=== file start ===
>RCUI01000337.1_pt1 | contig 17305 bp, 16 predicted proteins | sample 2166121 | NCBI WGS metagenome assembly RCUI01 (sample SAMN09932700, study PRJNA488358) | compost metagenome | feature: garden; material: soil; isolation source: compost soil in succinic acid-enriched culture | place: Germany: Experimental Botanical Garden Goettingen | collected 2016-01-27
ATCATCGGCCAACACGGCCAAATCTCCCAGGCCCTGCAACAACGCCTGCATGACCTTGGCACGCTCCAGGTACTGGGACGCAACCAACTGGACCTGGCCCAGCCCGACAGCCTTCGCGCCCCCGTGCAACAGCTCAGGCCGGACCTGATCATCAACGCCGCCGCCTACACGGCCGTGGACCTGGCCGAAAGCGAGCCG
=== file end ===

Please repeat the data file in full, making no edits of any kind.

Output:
>RCUI01000337.1_pt1 | contig 17305 bp, 16 predicted proteins | sample 2166121 | NCBI WGS metagenome assembly RCUI01 (sample SAMN09932700, study PRJNA488358) | compost metagenome | feature: garden; material: soil; isolation source: compost soil in succinic acid-enriched culture | place: Germany: Experimental Botanical Garden Goettingen | collected 2016-01-27
ATCATCGGCCAACACGGCCAAATCTCCCAGGCCCTGCAACAACGCCTGCATGACCTTGGCACGCTCCAGGTACTGGGACGCAACCAACTGGACCTGGCCCAGCCCGACAGCCTTCGCGCCCCCGTGCAACAGCTCAGGCCGGACCTGATCATCAACGCCGCCGCCTACACGGCCGTGGACCTGGCCGAAAGCGAGCCG